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Going Beyond OO Using Aspect-Oriented Programming

Object-oriented (OO) techniques are built upon the principle that like responsibilities and concerns can be cohesively grouped together and encapsulated into one entity — such as a class. However, some responsibilities cannot be encapsulated using the standard techniques available in OO languages. These responsibilities are called crosscutting concerns because they "cut across" multiple parts of a program. Logging is such a crosscutting concern because you must implement logging in every part of the system. However, the only way to make sure every system component logs itself, and in a standard way, is to manually insert code where appropriate.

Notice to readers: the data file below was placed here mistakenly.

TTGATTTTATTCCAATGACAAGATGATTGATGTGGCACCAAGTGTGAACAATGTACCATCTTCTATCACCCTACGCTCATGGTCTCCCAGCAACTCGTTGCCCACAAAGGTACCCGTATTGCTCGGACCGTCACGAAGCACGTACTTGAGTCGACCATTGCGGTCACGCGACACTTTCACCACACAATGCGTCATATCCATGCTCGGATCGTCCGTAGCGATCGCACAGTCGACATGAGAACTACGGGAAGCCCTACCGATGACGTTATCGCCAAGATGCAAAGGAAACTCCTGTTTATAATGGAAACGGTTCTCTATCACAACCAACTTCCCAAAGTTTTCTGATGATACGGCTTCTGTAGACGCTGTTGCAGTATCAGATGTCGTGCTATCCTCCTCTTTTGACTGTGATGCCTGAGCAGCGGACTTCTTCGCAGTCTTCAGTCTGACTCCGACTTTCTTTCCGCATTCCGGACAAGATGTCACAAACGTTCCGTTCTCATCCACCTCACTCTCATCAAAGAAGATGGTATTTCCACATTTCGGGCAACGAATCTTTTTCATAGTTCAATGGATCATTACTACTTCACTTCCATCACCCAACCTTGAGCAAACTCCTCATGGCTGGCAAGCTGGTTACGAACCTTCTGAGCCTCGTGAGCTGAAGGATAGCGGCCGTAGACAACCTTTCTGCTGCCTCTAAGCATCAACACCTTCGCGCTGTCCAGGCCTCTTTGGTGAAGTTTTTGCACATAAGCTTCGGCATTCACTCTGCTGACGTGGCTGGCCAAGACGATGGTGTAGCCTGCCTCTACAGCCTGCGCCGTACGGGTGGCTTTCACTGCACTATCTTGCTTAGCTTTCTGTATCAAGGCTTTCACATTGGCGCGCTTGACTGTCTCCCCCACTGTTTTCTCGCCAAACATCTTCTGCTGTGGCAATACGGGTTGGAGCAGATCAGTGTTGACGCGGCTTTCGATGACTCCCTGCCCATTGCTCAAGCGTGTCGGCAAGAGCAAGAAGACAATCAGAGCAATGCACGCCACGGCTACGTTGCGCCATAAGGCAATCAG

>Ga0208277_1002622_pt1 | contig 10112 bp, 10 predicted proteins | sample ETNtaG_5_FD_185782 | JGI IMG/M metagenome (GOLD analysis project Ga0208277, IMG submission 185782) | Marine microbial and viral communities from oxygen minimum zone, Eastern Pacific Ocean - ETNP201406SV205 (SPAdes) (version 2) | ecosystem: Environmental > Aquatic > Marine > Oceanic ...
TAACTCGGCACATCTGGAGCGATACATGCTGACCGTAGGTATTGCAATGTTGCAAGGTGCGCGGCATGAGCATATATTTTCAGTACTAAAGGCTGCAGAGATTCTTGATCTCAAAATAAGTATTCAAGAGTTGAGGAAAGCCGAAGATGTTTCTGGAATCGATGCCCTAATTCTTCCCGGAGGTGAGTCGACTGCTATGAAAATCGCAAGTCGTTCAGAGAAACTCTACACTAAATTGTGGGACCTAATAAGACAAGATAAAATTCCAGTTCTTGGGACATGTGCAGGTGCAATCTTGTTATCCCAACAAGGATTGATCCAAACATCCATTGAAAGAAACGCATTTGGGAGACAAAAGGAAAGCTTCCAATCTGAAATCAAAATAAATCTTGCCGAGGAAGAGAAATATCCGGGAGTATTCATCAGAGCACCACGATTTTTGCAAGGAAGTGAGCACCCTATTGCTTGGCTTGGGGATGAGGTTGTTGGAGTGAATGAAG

Aspect-oriented programming (AOP) tools allow you to specify in one place in your program how you plan to address a crosscutting concern. The tools then generate the implementation and insert it into all the necessary places in your code.

The following example shows the use of AOP in the implementation of a stack.

aspect AddLogging {
  - push(ItemType* item)  {
    AddLogging.info(@"Pushing item", item)
  }
- (ItemType *) pop  {
    AddLogging.Info (@"Popping item", returnedItem);
  }
  // Other crosscutting code.
}
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